Highly Iterated Palindromic Sequences (HIPs) and Their Relationship to DNA Methyltransferases.

Elhai J - Life (Basel) (2015)

Occurrences of HIP1 and other oligomers in cyanobacterial genomes. The O/E ratio (observed/expected counts) (A) and filtered normalized counts (B) of specific sequences are shown for 97 genomes, presented on the x-axis in phylogenetic order according to the tree given in Figure 1. The calculations are described in the Methods section, and the underlying numbers are given in Supplemental Table S2. Calculating expectations from first-order or second-order Markov analyses (thereby taking into account dinucleotide- and trinucleotide-frequencies) produces qualitatively similar graphs (see Supplemental Figure S1 and Supplemental Table S2). Certain genomes of interest are marked with letters a through w, and their identities are given in Table 2.
© Copyright Policy
Related In: Results  -  Collection

License
Show All Figures
getmorefigures.php?uid=PMC4390886&req=5

life-05-00921-f002: Occurrences of HIP1 and other oligomers in cyanobacterial genomes. The O/E ratio (observed/expected counts) (A) and filtered normalized counts (B) of specific sequences are shown for 97 genomes, presented on the x-axis in phylogenetic order according to the tree given in Figure 1. The calculations are described in the Methods section, and the underlying numbers are given in Supplemental Table S2. Calculating expectations from first-order or second-order Markov analyses (thereby taking into account dinucleotide- and trinucleotide-frequencies) produces qualitatively similar graphs (see Supplemental Figure S1 and Supplemental Table S2). Certain genomes of interest are marked with letters a through w, and their identities are given in Table 2.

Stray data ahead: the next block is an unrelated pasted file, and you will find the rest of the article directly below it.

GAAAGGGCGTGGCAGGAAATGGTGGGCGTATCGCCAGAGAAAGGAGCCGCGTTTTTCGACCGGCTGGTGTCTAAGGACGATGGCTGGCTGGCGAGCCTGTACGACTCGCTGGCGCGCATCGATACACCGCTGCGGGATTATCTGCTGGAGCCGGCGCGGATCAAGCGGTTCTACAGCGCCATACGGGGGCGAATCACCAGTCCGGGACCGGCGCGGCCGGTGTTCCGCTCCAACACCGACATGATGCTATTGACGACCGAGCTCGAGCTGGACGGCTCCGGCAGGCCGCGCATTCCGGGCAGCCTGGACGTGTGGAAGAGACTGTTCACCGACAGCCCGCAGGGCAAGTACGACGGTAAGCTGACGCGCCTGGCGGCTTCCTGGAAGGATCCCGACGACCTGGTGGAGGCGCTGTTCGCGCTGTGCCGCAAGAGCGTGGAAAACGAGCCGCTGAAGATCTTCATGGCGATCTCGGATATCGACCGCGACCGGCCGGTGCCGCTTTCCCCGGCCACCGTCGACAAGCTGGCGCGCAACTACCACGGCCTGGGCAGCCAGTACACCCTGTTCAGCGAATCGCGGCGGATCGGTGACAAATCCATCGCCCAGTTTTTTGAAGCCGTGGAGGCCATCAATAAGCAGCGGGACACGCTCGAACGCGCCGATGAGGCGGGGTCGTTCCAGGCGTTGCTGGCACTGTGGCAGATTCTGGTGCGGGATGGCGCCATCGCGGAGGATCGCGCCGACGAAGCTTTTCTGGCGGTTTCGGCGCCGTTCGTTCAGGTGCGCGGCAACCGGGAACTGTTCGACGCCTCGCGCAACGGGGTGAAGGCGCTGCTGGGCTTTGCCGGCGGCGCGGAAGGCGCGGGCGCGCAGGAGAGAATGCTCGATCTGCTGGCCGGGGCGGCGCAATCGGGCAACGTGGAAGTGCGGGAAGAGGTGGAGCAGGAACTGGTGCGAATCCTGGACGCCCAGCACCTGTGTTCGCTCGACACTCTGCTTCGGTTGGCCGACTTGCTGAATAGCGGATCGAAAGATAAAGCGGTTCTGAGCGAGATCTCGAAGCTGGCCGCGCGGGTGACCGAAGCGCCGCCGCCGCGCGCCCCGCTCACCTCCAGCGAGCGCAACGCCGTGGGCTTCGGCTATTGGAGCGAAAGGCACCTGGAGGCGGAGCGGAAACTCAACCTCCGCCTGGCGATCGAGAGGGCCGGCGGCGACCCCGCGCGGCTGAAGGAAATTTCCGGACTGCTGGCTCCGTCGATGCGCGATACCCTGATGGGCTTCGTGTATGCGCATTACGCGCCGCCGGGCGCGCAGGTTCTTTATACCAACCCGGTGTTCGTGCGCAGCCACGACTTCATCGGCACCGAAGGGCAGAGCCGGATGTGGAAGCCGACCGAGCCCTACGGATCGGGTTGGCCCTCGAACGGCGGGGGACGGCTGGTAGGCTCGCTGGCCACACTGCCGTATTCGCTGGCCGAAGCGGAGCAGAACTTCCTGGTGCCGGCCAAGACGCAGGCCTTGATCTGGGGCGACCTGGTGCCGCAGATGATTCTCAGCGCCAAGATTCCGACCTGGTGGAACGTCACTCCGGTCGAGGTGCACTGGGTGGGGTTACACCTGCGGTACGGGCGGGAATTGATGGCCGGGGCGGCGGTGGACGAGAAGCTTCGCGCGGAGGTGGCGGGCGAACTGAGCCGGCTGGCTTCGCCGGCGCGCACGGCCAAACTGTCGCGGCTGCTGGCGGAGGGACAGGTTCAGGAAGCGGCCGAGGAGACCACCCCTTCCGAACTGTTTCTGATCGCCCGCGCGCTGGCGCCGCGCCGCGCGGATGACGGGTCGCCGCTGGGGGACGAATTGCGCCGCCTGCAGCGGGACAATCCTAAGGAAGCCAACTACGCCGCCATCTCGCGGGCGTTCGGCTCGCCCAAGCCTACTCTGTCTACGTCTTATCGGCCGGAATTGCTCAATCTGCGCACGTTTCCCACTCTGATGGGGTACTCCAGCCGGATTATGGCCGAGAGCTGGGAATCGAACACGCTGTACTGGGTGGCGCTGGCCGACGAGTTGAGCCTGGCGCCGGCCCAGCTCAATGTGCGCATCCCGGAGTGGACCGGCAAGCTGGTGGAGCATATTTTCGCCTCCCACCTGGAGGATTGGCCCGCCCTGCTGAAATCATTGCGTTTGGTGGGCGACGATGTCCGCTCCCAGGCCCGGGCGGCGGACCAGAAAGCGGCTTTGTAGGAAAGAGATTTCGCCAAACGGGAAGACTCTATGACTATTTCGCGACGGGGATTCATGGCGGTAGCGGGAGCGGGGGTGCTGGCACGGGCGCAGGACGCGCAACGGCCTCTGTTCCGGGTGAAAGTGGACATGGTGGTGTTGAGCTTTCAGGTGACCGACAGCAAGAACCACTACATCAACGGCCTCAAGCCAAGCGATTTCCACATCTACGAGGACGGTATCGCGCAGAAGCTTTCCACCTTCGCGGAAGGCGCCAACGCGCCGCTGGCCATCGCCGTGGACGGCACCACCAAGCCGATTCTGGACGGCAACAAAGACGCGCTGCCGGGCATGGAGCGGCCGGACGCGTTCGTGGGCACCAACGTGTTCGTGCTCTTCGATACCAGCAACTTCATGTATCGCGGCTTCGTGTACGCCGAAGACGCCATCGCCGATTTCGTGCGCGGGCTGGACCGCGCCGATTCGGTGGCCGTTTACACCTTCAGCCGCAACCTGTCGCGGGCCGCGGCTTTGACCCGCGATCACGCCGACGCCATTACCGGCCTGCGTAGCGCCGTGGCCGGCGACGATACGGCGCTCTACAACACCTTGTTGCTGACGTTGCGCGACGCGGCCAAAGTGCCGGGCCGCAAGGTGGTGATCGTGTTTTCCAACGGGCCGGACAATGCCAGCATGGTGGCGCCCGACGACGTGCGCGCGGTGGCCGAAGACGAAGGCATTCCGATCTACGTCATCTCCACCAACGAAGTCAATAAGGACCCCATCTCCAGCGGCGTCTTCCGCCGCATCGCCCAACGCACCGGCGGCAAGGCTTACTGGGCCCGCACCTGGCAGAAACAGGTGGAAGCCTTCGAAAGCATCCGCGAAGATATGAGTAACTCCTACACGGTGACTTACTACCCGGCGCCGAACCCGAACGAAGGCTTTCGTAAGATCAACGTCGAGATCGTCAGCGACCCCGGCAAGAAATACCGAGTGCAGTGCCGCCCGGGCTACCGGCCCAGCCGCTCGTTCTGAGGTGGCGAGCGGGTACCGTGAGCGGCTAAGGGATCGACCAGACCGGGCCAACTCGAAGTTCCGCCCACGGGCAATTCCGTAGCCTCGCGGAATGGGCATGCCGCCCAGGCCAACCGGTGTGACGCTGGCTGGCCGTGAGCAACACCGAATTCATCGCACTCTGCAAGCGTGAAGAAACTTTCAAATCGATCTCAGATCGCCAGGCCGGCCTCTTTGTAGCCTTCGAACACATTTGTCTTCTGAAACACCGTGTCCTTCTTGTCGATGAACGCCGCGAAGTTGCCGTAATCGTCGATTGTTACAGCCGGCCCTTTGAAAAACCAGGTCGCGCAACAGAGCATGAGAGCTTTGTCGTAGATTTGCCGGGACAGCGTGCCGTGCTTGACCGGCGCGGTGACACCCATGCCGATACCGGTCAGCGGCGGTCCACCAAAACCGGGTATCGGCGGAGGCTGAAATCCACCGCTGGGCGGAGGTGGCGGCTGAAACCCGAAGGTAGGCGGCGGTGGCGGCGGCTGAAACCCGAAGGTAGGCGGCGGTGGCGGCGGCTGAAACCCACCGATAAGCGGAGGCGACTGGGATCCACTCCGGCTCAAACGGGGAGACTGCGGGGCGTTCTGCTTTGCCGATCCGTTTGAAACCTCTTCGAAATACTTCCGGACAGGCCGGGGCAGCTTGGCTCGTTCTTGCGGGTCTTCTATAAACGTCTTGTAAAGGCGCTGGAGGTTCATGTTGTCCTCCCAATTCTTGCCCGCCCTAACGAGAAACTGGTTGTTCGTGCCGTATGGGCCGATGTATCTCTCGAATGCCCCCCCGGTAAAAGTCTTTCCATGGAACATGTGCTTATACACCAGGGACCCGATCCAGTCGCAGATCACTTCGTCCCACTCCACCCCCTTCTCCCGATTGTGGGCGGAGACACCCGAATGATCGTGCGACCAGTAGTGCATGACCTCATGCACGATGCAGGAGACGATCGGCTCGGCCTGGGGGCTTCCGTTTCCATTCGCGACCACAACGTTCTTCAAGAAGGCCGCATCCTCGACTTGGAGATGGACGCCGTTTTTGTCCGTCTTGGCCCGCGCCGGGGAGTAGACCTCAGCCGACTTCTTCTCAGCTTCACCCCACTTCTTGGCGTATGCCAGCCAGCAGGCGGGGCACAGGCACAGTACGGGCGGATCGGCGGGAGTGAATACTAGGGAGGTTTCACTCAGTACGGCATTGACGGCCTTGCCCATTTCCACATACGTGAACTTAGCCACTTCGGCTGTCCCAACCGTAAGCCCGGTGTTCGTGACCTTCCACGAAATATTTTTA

Mentions: To lay the foundation for a detailed assessment of exceptions to the general rule of highly overrepresented HIP1 sequences in cyanobacteria, I examined the oligonucleotide content of 97 genomes. The abundance of oligonucleotide sequences may be expressed as the count of the sequence (normalized to some standard length) or the observed number of instances in a genome divided by the number expected based on genomic characteristics (the O/E ratio). The former quantity may conceivably be closer to what is physiologically important, and the latter quantity distinguishes meaningful occurrences from those that might arise by chance and therefore indicates either selection or heightened production. The expected number of occurrences was calculated on the basis of nucleotide frequency. The O/E ratio is shown for HIP1 sequences in cyanobacteria in Figure 2A and the count of HIP1 sequences normalized to genome length shown in Figure 2B (red lines in both cases).

Bottom Line: The sequence GCGATCGC (Highly Iterated Palindrome, HIP1) is commonly found in high frequency in cyanobacterial genomes.Taken together, the results point to a role of DNA methylation in the creation or functioning of HIP sites.A model is presented that postulates the existence of a GmeC-dependent mismatch repair system whose activity creates and maintains HIP sequences.

View Article: PubMed Central - PubMed

Affiliation: Center for the Study of Biological Complexity, Virginia Commonwealth University, Richmond, VA 23284, USA. ElhaiJ@vcu.edu.

ABSTRACT
The sequence GCGATCGC (Highly Iterated Palindrome, HIP1) is commonly found in high frequency in cyanobacterial genomes. An important clue to its function may be the presence of two orphan DNA methyltransferases that recognize internal sequences GATC and CGATCG. An examination of genomes from 97 cyanobacteria, both free-living and obligate symbionts, showed that there are exceptional cases in which HIP1 is at a low frequency or nearly absent. In some of these cases, it appears to have been replaced by a different GC-rich palindromic sequence, alternate HIPs. When HIP1 is at a high frequency, GATC- and CGATCG-specific methyltransferases are generally present in the genome. When an alternate HIP is at high frequency, a methyltransferase specific for that sequence is present. The pattern of 1-nt deviations from HIP1 sequences is biased towards the first and last nucleotides, i.e., those distinguish CGATCG from HIP1. Taken together, the results point to a role of DNA methylation in the creation or functioning of HIP sites. A model is presented that postulates the existence of a GmeC-dependent mismatch repair system whose activity creates and maintains HIP sequences.

No MeSH data available.